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Film Review: “Genius”



When Scribner’s editor Maxwell Perkins’ reader dropped Thomas Wolfe’s massive first manuscript on his desk, Perkins asked, “Is it good?”

“No,” said the reader, “but it’s unique.”

Thus began one of the most famous author/editor relationships of the 20th century.

That first book was titled “O Lost,” and had been rejected by every other publisher to whom Wolfe had sent it. After deleting some 300 of the original 1100 pages, it became the autobiographical novel “Look Homeward, Angel.” It was a bestseller in the United Kingdom and Germany, but caused quite a furor in his hometown of Asheville, North Carolina because of the portrayal of some family members. (The “author’s cut” has since been released in its entirety.)

Well-known Tony and Olivier-winning British theater director Michael Grandage helms “Genius,” his first feature film, with a John Logan screenplay based on  A. Berg Scott’s 1978 book, “Max Perkins: Editor of Genius.”

“Genius” is a bromance for lit bio fans who don’t mind a too-dark, sepia-toned palette and a bit of overacting. Nor, to be snarky, a British/Australian cast and director taking on an American story.

Colin Firth plays the redoubtable editor who recognized the genius in all those words and created best sellers of Wolfe’s first two novels, although he admits to wondering “Are we making books better or just different?” Wolfe then moved to Harper, who published his last two novels posthumously.

Jude Law’s Wolfe is a tortured though logorrheic genius having an affair with a married woman (theater set designer Aline Bernstein, brilliantly played by Nicole Kidman) and acting like the stereotypical self-centered genius, i.e., a bit of a jerk. That Law plays Wolfe expansively is understatement; some will call it over the top, but I’m guessing Wolfe was that way himself.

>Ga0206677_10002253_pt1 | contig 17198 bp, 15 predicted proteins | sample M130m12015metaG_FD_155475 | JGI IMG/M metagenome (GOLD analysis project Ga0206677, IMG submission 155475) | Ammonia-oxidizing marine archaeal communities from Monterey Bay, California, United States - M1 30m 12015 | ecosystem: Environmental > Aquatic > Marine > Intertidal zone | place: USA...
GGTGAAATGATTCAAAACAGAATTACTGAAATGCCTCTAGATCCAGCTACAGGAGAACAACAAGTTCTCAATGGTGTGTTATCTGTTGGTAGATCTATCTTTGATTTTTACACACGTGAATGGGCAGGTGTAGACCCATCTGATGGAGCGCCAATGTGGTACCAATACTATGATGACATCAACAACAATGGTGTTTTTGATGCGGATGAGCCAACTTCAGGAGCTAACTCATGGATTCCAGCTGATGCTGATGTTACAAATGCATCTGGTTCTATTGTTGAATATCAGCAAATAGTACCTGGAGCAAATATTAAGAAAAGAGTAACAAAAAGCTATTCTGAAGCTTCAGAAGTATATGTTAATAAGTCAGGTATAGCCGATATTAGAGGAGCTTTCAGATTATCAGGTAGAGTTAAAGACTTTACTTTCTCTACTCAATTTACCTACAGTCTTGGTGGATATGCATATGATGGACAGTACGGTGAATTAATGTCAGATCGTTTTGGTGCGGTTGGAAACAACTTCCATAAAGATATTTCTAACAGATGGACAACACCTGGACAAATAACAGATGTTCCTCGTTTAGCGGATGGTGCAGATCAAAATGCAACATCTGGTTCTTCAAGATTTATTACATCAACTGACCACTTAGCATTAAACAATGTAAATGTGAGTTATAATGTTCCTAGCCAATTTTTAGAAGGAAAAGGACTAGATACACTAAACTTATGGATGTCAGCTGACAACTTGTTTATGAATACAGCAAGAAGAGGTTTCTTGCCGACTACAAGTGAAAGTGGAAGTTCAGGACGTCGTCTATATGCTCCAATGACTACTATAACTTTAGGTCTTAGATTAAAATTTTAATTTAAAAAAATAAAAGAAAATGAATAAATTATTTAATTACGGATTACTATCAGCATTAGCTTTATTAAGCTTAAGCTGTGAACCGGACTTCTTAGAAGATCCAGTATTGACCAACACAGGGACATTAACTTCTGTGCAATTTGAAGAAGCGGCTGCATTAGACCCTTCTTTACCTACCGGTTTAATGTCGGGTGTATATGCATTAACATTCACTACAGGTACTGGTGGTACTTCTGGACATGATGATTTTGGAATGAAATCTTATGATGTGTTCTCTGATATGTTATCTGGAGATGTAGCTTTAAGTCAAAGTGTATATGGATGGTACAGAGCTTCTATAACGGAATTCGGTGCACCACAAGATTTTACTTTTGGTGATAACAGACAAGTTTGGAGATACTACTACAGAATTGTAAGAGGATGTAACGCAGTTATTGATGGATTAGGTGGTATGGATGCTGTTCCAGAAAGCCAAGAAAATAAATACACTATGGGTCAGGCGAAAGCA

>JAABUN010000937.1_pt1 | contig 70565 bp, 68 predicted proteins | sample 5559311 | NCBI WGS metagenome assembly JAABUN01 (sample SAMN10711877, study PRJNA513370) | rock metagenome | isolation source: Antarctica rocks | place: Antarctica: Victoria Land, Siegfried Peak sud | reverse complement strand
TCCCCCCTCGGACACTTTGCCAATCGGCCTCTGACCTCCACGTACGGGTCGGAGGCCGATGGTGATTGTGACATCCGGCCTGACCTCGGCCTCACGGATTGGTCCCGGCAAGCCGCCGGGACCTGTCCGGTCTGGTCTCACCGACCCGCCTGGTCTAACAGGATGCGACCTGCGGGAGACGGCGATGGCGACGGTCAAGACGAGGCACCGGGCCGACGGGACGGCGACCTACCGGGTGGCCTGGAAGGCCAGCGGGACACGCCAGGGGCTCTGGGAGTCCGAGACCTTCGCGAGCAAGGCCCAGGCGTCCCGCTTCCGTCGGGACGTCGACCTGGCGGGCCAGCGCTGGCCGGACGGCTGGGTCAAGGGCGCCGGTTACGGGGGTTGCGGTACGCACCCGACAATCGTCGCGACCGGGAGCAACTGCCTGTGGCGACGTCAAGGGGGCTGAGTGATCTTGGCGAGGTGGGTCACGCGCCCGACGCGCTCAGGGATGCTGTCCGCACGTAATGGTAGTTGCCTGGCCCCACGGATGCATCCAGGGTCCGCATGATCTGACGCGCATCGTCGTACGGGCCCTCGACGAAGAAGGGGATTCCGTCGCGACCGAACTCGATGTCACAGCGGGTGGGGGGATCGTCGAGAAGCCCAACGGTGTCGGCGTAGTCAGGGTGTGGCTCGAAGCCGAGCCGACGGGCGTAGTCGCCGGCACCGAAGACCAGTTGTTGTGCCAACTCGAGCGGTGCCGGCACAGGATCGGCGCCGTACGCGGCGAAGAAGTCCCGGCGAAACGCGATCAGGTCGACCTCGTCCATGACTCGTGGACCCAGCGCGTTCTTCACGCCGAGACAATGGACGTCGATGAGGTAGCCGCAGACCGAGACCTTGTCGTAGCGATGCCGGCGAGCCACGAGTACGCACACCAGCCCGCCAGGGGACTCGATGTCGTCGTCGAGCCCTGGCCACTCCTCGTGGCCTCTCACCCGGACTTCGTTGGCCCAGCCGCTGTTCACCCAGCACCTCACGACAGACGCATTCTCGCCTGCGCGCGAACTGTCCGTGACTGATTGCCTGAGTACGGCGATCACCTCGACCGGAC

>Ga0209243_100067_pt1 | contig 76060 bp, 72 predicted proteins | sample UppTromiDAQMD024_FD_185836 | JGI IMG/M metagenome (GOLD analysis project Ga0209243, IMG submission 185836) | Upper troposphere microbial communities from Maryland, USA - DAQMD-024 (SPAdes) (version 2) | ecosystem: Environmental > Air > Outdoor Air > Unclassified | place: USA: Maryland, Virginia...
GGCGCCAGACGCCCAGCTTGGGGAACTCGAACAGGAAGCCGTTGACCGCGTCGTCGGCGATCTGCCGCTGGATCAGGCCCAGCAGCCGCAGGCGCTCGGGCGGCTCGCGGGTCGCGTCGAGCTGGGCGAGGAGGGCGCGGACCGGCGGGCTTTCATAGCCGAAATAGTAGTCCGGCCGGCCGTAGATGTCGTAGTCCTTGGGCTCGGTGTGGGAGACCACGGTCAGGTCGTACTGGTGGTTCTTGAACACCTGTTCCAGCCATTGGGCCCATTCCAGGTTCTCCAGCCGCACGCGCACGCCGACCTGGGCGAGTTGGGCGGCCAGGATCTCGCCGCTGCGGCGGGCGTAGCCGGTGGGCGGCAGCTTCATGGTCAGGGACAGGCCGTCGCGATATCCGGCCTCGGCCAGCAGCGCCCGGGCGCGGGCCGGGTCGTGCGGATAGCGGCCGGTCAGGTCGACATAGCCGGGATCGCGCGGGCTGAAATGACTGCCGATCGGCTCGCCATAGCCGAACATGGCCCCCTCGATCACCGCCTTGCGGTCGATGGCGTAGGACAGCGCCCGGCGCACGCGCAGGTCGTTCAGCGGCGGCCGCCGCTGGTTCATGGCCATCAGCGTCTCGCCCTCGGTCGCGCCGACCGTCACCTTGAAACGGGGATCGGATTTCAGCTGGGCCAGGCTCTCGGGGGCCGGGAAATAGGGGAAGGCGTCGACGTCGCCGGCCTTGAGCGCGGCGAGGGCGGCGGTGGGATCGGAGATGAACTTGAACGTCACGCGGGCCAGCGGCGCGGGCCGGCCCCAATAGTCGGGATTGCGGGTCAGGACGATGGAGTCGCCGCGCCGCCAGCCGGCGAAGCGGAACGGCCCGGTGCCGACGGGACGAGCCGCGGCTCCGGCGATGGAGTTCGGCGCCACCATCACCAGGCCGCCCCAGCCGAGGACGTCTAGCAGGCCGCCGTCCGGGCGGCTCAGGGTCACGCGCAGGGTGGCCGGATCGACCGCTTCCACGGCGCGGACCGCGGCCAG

Firth’s Perkins is a perfect foil/mentor/buddy for the undisciplined writer who needs help to make his brilliance shine. Unfortunately, his wife Louise (Laura Linney) and five kids get extremely short shrift in this deal (and Louise’s character is seriously underwritten).

Ernest Hemingway and F. Scott Fitzgerald – two other authors in Perkins’ stable – make brief appearances as well. Dominic West plays Ernest Hemingway on the dock, ready to go fishing; Guy Pearce’s Fitzgerald and his going-crazy wife Zelda (Vanessa Kirby) show up at a dinner party.

“Genius” isn’t a perfect film, but it is the first for Grandage, so you will see many shots that could not be presented onstage: street scenes, following shots, close-ups – some of which slow the pace.

If you’re looking for a spectacular visual experience, this isn’t it. But if you’re interested in writers and editors, this film is for you.

“Genius” is now playing in select theaters, check local listings for show times. 

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